Fact Or Fiction? US Drones Infected By Computer Virus

Pakalert 0
  • Predator and Reaper drones ‘hit by mysterious keylogger virus’
  • Infection thought have spread via crews’ removable hard drives
  • Fears tracking logs may be on public internet and available to terrorists
  • Drone use has been suspended while security specialists investigate
  • Experts at Nevada base believe virus is most likely accidental malware
  • Drones have killed more than 2,000 people since Obama was elected

By DAILY MAIL REPORTER

The U.S. drones used to kill Anwar al-Awlaki and other Al Qaeda chiefs have been infected by a computer virus that logs their every move, it has been claimed.

The unmanned Predator, which killed the American attack planner, and the Reaper crafts are still able to complete missions over Yemen, Afghanistan and other warzones.

But each keystroke made by pilots, who operate the drones remotely from a base in Nevada, is said to be recorded by the virus and experts are struggling to remove it.

Specialists think the infection has hit both classified and unclassified machines at the base.

This means that some of the data captured by the virus may have been transmitted to the internet and could be available to terrorists online.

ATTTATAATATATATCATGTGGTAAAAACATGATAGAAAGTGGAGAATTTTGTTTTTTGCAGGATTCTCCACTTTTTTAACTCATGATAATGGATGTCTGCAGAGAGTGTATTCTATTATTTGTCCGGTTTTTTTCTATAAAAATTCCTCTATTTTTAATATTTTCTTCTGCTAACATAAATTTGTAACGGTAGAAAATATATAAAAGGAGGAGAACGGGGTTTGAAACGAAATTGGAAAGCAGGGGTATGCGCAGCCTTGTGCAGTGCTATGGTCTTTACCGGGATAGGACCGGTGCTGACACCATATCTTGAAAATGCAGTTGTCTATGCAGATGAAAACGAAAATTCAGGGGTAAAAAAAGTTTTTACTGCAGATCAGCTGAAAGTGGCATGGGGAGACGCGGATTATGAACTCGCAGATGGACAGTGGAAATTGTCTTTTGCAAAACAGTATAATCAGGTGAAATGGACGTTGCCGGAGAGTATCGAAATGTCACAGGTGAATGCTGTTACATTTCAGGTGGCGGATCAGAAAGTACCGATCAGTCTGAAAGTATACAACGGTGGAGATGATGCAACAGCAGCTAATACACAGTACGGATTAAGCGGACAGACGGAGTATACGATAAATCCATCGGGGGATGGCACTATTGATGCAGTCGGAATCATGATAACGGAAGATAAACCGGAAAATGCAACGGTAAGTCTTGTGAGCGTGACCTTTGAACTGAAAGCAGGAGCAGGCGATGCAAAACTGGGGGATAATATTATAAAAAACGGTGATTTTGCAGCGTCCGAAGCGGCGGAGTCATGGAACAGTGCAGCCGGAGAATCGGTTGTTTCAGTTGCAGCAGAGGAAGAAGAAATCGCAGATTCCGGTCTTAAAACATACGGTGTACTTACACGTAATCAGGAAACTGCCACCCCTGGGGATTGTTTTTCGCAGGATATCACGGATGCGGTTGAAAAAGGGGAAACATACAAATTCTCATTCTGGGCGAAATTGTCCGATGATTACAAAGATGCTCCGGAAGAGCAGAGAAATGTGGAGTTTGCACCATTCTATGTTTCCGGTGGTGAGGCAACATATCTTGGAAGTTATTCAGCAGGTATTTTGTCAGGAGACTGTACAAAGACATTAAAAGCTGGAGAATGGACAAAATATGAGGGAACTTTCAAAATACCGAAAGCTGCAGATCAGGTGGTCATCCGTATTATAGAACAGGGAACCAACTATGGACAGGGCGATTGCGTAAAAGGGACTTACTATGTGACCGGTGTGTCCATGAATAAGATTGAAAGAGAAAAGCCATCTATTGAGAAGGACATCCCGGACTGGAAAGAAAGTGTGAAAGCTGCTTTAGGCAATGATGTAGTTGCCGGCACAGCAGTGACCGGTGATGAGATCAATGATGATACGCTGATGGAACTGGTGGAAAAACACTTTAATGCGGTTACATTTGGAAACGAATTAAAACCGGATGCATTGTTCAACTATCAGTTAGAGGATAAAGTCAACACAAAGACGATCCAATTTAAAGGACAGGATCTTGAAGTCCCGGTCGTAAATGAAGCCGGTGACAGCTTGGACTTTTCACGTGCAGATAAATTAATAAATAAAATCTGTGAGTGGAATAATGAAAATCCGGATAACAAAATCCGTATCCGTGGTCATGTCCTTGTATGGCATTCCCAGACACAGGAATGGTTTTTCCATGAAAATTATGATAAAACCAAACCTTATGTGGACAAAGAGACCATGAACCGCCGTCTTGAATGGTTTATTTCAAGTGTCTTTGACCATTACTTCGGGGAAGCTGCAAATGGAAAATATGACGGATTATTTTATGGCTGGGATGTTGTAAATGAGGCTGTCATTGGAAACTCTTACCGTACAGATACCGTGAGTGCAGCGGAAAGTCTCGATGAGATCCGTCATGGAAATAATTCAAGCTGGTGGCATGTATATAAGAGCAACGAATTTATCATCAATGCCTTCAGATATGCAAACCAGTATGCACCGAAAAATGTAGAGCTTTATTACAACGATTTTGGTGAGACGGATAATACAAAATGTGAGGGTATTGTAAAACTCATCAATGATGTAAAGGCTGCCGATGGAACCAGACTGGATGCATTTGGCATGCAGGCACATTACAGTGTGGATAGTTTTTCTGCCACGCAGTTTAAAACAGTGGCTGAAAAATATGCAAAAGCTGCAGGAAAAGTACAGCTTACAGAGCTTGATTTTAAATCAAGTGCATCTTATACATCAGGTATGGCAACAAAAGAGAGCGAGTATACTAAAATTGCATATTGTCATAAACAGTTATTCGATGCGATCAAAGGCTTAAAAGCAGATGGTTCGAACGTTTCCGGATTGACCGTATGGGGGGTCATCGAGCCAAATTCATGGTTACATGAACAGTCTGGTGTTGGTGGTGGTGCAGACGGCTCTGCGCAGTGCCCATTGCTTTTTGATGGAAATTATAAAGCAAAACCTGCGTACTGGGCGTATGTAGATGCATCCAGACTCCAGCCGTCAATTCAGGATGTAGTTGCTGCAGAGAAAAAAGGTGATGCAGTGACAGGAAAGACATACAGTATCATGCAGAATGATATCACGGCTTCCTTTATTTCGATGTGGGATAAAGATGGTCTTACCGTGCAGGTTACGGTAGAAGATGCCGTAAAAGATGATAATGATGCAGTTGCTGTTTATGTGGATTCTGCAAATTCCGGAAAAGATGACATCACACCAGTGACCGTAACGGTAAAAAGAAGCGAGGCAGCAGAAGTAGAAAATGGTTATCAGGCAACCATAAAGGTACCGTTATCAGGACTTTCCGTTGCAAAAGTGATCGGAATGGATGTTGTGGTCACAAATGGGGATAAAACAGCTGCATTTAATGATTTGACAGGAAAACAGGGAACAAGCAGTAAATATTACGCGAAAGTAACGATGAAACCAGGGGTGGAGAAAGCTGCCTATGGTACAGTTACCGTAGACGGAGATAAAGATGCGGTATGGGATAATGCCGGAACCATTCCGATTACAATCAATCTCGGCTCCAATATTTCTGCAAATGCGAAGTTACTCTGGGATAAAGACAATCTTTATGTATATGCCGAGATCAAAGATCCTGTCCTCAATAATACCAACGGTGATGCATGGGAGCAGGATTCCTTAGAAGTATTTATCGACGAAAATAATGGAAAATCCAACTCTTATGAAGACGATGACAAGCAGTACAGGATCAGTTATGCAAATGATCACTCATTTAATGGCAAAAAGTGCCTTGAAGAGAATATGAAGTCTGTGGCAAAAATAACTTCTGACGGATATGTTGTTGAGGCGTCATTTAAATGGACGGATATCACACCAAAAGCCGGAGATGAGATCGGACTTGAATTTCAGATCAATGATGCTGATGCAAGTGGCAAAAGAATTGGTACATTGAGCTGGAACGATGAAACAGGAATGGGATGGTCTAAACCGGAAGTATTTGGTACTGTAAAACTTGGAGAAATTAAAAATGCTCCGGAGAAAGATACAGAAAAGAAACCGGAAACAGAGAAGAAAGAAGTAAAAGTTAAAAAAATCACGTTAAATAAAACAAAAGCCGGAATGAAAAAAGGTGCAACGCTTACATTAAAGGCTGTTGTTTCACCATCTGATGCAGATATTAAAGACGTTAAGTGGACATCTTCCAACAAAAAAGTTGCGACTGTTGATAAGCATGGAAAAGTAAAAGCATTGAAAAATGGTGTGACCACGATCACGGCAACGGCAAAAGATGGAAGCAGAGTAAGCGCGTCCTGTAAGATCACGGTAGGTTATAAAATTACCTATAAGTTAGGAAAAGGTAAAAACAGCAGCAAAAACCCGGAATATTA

AMERICA’S INCREASING RELIANCE ON DRONES IN WAR ON TERROR

 In recent years the U.S. military has increasingly relied on drones, which were first used in the mid-1990s.

Although, each drone cost between $10million for a Predator and $30million for a Reaper, they are highly valued because they do not risk the lives of U.S. servicemen.

Their use, particularly in remote areas of Afghanistan, Pakistan and Yemen has risen amid the increasing military death toll.

Given the controversial nature of missions in sovereign countries, which have not approved U.S. operations, drones are seen as the best way of carrying out such missions.

Last month, a Predator drone scored its most high-profile victim yet, killing Awlaki and other Al Qaeda operatives in a convoy in Yemen.

Since President Barack Obama assumed office, a fleet of approximately 30 CIA-directed drones have hit targets in Pakistan more than 230 times.